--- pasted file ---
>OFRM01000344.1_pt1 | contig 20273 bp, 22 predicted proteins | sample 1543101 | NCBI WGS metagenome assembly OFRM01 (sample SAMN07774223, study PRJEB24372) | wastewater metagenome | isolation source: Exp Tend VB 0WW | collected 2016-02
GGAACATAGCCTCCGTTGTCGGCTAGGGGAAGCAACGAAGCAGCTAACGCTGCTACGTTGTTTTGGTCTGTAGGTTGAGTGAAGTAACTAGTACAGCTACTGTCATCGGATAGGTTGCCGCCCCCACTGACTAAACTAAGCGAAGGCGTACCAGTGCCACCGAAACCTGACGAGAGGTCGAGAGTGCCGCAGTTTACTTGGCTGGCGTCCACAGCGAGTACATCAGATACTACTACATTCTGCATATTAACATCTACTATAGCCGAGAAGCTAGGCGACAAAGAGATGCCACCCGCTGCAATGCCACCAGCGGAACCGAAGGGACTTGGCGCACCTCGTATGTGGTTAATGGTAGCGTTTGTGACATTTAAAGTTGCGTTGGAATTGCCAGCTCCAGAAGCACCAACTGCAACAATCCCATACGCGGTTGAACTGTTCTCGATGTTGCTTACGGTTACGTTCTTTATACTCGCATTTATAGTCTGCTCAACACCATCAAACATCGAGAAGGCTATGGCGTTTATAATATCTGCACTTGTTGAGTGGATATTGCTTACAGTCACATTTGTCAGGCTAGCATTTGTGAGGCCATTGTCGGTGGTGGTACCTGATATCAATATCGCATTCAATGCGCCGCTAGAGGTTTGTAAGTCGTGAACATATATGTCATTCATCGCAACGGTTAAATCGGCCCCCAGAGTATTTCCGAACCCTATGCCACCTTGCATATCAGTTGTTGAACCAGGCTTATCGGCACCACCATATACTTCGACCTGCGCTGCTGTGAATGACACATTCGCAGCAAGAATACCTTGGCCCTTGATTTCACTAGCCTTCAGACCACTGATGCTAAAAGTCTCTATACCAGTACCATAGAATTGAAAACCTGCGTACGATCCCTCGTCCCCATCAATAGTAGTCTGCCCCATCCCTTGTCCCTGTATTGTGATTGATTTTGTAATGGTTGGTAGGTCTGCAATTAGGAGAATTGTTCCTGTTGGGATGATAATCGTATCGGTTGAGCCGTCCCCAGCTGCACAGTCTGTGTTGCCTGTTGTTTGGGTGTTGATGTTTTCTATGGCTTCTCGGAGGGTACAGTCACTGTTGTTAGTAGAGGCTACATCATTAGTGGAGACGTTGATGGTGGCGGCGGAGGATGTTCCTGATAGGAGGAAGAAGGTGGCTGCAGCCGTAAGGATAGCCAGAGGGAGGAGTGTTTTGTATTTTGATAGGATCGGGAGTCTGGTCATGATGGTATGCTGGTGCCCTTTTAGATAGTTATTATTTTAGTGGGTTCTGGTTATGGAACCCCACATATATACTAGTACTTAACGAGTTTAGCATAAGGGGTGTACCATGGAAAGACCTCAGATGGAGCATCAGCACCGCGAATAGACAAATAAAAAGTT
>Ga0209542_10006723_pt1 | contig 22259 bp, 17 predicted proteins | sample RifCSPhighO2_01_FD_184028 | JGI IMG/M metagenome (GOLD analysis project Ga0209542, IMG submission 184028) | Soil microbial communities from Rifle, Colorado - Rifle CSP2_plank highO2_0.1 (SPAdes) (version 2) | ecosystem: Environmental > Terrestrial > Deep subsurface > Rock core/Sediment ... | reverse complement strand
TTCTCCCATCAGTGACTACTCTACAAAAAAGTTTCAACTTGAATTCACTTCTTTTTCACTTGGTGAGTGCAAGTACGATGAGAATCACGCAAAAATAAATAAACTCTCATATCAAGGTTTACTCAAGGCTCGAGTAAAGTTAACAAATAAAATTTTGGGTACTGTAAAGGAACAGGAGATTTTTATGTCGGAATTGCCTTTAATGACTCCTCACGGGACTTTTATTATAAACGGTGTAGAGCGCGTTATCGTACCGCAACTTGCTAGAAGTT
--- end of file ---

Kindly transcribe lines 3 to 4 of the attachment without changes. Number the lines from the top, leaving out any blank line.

>Ga0209542_10006723_pt1 | contig 22259 bp, 17 predicted proteins | sample RifCSPhighO2_01_FD_184028 | JGI IMG/M metagenome (GOLD analysis project Ga0209542, IMG submission 184028) | Soil microbial communities from Rifle, Colorado - Rifle CSP2_plank highO2_0.1 (SPAdes) (version 2) | ecosystem: Environmental > Terrestrial > Deep subsurface > Rock core/Sediment ... | reverse complement strand
TTCTCCCATCAGTGACTACTCTACAAAAAAGTTTCAACTTGAATTCACTTCTTTTTCACTTGGTGAGTGCAAGTACGATGAGAATCACGCAAAAATAAATAAACTCTCATATCAAGGTTTACTCAAGGCTCGAGTAAAGTTAACAAATAAAATTTTGGGTACTGTAAAGGAACAGGAGATTTTTATGTCGGAATTGCCTTTAATGACTCCTCACGGGACTTTTATTATAAACGGTGTAGAGCGCGTTATCGTACCGCAACTTGCTAGAAGTT